Savings obtained using an oxygen economizer device: A cost-minimization analysis

M. Neri, L. Fedi, A. Spanevello, G. Mazzucchelli, M. Grandi, M. Ambrosetti, S. Conti, G. B. Migliori

Research output: Contribution to journalArticlepeer-review

Abstract

As liquid oxygen represents a relevant burden on healthcare systems, different methods have been developed to reduce oxygen consumption, including economizers. The aims of the study were: 1) to evaluate the efficacy of an economizer device (Companion 5 Oxygen Saver) in a significant sample of patients, and 2) to perform cost-minimization analysis of the possible savings to be obtained using the device. The study was designed as an open, prospective clinical trial in which equivalence in haemoglobin saturation with and without the economizer device was demonstrated, preliminary to cost-minimization analysis in patients affected by restrictive and obstructive lung disease. Patients were to use their usual O2 flow, provided it was able to guarantee a saturation of ≥ 90% and an arterial oxygen tension (Pa,O2) of ≥ 8.0 kPa (60 mmHg) during rest, sleep and exercise with and without the economizer (mean value and different saturation ranges compared by means of parametric or nonparametric tests where appropriate). The average unit cost was calculated with and without the economizer, based on the average unit O2 consumption, and cost-minimization analysis was performed. In 29 patients enrolled, the mean (± SD) O2 flow in L.min-1 was 1.5 ± 0.6 during sleep, 1.4 ± 0.6 during rest and 2.3 ± 1.1 during exercise. The mean oxygen saturation during sleep was 91.2 ± 19.5% without and 97.2 ± 3.9% with the economizer device (p = 0.09), the mean saturation during rest was 88.8 ± 22.7% without and 92.1 ± 14.9% with the economizer device (p = 0.42), and the mean saturation during exercise was 84.7 ± 19.3% without and 91.8 ± 15.9% with the economizer device (p = 0.04). The total daily O2 consumption was significantly lower using the economizer device (2384 ± 950.3 versus 93.0 ± 482.9 L, p <0.001). The potential savings, estimated per patient per year, were 530,114 ± 184,233 L, corresponding to US$2,492 ± 866. During the first year the total unit savings mould be US$ 1892. The savings, consistently relevant alongside the whole range of variation explored by sensitivity analysis both during the first and the following years, justify considering the adoption of similar economizers on a larger scale, although further studies should be performed to evaluate whether or not liquid oxygen really represents the most cost-effective method of treating hypoxaemic patients.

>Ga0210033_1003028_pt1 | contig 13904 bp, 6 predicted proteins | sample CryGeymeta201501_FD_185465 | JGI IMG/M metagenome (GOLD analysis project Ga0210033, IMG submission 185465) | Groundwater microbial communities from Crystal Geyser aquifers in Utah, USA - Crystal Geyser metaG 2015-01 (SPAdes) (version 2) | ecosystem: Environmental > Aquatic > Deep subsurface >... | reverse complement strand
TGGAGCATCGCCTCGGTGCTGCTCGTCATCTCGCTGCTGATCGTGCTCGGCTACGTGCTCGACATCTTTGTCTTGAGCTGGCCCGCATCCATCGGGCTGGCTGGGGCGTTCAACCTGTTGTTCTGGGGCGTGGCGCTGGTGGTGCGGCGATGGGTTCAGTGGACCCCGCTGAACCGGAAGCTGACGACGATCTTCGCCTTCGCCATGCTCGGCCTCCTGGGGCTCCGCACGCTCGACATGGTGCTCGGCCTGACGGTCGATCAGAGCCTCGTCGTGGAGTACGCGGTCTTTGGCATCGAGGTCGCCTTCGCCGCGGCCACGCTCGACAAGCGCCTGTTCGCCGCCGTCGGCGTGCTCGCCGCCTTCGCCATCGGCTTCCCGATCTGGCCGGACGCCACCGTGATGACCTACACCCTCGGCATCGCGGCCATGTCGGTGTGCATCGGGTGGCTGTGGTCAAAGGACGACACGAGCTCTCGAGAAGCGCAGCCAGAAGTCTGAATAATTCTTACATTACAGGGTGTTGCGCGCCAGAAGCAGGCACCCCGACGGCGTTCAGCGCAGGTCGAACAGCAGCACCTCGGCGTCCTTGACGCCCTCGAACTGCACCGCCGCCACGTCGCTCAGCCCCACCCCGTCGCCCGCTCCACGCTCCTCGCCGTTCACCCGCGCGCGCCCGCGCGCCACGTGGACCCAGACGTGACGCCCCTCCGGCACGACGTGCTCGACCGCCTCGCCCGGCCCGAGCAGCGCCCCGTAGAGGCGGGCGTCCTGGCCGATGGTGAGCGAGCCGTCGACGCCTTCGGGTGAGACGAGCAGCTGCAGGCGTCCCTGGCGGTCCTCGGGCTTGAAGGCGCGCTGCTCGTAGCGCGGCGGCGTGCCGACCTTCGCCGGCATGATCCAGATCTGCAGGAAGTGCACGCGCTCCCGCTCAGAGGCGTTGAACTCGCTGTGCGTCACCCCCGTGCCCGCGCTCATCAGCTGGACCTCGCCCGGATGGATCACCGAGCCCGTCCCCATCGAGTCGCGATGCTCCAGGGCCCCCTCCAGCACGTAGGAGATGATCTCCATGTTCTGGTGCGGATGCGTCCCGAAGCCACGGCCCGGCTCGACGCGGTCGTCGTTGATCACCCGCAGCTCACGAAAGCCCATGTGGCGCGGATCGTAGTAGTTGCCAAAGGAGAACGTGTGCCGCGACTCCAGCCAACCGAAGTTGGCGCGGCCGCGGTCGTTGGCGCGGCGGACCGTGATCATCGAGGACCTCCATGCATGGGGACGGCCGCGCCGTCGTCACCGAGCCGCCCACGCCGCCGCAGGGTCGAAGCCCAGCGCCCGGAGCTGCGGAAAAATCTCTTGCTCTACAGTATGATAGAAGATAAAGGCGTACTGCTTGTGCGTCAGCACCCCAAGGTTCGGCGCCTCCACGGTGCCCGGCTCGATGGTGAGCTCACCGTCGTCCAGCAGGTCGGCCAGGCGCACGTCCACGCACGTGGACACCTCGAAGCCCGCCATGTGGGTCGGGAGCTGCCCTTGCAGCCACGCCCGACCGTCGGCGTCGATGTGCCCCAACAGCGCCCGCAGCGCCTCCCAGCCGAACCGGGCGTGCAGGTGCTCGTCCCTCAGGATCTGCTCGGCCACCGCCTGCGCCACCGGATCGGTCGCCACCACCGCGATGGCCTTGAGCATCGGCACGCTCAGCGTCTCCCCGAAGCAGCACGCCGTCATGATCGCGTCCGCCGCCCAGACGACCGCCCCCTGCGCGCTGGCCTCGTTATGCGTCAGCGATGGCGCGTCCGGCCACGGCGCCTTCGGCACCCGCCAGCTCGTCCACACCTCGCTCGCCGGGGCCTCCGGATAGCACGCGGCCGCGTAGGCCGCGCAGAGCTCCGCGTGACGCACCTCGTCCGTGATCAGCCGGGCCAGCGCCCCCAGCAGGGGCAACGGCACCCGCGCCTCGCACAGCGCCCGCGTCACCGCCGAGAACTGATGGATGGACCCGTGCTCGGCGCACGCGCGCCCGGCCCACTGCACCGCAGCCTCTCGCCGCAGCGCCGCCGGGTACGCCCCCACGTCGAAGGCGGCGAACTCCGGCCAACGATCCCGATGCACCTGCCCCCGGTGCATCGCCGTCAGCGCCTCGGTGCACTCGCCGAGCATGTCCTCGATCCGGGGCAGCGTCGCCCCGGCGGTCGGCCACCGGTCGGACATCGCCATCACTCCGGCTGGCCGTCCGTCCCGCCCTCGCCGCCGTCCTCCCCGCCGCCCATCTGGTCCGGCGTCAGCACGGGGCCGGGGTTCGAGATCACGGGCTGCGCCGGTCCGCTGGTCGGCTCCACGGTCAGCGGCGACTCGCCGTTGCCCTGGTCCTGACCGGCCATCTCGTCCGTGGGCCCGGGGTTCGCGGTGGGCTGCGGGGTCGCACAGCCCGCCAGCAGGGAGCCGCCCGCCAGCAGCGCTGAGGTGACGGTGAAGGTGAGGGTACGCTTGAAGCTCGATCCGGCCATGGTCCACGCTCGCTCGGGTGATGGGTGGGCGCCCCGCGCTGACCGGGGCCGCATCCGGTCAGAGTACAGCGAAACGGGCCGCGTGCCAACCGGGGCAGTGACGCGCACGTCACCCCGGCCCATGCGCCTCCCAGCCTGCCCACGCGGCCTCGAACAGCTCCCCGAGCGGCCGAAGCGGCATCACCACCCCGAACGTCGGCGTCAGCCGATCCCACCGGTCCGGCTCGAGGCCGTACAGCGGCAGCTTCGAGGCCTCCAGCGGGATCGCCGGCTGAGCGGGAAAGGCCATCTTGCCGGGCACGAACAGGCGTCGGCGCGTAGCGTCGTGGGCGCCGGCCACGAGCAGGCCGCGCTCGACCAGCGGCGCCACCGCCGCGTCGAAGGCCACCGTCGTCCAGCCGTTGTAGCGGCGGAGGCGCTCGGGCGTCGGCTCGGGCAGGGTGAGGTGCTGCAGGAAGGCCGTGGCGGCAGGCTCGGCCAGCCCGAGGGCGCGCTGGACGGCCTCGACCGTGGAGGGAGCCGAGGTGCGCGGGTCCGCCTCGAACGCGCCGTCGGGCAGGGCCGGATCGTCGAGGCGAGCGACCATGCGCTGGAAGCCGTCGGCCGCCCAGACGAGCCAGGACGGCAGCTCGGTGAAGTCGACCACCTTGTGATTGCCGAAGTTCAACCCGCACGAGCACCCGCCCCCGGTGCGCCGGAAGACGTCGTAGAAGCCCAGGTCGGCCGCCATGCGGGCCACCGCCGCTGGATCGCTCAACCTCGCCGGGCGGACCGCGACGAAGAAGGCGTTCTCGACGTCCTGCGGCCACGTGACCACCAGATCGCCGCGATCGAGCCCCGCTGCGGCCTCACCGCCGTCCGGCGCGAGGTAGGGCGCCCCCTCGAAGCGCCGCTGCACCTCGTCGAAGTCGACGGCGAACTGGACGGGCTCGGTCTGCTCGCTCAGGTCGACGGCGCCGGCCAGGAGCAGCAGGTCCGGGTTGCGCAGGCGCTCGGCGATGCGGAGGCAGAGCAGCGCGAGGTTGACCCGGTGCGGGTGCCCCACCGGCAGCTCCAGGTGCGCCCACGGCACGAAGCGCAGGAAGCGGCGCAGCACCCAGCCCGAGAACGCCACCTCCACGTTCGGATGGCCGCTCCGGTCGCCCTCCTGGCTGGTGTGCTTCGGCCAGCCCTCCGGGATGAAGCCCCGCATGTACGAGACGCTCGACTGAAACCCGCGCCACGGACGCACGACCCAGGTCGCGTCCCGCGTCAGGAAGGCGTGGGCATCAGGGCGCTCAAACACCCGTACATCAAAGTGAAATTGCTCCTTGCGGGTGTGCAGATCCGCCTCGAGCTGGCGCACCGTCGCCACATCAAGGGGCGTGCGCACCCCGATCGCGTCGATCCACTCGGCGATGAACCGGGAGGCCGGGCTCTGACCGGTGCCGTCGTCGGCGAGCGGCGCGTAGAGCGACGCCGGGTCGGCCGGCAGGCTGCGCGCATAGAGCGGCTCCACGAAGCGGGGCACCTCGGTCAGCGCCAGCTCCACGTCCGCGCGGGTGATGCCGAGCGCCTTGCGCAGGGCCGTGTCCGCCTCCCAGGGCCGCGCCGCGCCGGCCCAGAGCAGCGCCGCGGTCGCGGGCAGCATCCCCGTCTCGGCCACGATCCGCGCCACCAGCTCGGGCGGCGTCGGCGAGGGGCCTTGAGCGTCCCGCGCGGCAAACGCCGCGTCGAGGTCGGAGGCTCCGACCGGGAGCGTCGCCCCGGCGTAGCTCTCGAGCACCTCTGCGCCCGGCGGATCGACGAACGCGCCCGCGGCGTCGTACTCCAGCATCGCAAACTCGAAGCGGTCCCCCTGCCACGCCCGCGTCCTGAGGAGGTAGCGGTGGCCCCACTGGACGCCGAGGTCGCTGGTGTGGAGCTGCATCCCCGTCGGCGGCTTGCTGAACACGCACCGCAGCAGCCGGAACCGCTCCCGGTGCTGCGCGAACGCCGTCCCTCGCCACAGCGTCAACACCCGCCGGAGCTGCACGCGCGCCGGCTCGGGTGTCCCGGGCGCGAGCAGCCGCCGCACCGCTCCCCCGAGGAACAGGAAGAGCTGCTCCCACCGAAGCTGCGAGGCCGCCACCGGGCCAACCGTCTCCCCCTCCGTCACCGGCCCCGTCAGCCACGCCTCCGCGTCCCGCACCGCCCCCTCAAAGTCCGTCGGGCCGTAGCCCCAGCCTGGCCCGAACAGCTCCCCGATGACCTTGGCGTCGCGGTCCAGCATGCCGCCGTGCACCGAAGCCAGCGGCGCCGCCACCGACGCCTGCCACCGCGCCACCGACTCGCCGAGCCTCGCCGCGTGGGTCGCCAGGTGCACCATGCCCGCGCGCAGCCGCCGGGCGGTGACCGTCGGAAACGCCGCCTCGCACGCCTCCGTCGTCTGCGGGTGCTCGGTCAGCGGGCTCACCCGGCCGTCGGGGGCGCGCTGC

Original languageEnglish
Pages (from-to)311-314
Number of pages4
JournalMonaldi Archives for Chest Disease - Cardiac Series
Volume54
Issue number4
Publication statusPublished - 1999

Keywords

  • Cost-minimization
  • Economizer
  • Effectiveness
  • Oxygen therapy

ASJC Scopus subject areas

  • Pulmonary and Respiratory Medicine
  • Cardiology and Cardiovascular Medicine

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